This statue of St. Vincent de Paul (not the first such statue to occupy its perch) stands at the entrance to a branch of HeartShare St. Vincent's Services, a children's services provider. The building was completed in 1906 as the new, larger quarters of St. Vincent's Home for Boys — the predecessor of HeartShare St. Vincent's — which was founded in 1869 as a residence for "friendless and destitute boys". Here's how an 1879 Brooklyn Daily Eagle article described the mission of the home:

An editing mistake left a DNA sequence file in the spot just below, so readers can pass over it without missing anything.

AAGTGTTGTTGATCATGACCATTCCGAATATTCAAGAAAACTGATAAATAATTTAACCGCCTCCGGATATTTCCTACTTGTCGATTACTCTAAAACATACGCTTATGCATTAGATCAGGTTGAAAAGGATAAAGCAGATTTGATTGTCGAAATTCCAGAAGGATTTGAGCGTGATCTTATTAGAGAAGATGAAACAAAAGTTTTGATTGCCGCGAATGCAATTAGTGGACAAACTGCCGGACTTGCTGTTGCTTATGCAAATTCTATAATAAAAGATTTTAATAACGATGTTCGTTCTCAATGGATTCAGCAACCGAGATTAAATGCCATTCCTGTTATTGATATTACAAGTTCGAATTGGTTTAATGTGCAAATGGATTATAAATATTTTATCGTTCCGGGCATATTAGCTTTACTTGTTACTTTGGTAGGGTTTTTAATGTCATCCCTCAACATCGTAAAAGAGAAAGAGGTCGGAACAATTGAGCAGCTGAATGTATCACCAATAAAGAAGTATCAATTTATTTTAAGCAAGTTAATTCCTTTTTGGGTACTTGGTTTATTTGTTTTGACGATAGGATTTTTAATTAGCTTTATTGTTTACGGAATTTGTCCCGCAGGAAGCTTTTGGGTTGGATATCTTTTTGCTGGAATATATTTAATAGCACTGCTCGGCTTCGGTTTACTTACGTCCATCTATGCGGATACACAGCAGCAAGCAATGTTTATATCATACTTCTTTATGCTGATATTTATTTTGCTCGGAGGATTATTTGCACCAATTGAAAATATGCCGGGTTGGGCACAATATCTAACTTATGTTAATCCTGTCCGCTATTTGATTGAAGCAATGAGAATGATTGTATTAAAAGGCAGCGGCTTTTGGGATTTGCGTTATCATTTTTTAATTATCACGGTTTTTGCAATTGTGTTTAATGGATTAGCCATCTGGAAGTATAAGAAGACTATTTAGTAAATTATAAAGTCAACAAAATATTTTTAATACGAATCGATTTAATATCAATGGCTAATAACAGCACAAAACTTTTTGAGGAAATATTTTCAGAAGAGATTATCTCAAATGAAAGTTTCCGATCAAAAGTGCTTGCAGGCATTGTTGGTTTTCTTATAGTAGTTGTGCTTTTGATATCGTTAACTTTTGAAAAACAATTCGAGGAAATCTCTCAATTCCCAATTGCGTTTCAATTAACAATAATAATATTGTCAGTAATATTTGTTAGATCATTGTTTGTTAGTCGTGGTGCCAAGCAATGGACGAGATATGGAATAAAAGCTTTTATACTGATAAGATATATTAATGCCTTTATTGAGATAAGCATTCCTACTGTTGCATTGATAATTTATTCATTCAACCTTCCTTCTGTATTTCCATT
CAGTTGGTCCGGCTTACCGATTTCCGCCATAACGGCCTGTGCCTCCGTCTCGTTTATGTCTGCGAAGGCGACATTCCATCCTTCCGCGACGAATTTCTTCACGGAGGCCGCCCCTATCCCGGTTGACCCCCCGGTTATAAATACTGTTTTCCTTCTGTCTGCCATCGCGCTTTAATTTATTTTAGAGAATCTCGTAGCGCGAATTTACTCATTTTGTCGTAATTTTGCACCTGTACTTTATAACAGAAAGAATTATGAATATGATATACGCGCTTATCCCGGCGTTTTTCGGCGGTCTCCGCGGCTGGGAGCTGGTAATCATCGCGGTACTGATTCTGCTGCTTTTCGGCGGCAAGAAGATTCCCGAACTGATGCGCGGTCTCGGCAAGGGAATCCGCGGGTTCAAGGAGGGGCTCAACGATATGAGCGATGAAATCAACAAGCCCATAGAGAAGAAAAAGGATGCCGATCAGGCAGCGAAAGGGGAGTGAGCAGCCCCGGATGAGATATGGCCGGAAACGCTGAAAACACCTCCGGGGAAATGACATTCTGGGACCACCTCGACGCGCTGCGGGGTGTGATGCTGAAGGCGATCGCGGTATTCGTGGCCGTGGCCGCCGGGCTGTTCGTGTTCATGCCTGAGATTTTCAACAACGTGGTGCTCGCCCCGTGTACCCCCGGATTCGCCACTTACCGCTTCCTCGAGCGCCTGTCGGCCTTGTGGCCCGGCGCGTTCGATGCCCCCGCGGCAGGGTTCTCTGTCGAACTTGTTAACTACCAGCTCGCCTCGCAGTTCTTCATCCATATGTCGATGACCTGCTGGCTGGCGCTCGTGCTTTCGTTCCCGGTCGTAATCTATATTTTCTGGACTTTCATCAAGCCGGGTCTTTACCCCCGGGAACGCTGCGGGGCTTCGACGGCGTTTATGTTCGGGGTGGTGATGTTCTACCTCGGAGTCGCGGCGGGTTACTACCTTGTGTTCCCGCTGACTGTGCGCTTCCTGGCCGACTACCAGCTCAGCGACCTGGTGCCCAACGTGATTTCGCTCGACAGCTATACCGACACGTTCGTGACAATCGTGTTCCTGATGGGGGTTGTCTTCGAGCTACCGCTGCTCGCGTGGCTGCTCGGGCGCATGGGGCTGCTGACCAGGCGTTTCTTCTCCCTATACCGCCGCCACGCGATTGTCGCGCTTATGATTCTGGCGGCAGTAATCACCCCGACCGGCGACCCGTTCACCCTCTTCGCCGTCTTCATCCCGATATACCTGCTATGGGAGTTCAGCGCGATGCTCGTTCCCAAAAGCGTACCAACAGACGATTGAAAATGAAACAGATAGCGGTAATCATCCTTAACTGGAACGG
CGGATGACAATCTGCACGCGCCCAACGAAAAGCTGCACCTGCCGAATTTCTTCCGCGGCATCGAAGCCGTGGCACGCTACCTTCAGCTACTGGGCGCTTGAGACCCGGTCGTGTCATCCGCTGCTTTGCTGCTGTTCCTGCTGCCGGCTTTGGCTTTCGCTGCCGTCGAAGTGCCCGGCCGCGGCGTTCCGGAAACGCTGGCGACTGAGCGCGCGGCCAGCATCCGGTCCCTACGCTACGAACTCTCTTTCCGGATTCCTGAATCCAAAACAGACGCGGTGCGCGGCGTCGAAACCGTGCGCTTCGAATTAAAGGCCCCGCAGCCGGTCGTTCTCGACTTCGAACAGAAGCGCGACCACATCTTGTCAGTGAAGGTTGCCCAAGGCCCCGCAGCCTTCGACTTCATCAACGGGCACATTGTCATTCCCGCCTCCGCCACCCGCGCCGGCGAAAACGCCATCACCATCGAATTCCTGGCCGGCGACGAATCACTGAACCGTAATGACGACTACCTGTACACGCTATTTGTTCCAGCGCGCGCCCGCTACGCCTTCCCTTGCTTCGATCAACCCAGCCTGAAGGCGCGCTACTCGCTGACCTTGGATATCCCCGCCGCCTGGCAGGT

Its field of labor is among the boys of the street, the bootblacks and newsboys, and other lads who go to make up the large number of homeless and wretched children and youth who swarm in the thoroughfares of a great city. Some of them are the children of dissolute and wretched parents; others have no knowledge of what home or parent means. The aim is to rescue these children from the ways of poverty and vice, and to help them become self supporting and respectable members of society.A few years ago, a man named Ed Rohs published a memoir about his upbringing in five different Catholic institutional homes in the New York City area; you can read a partial account of his high school years at St. Vincent's, from 1961 to 1965, here.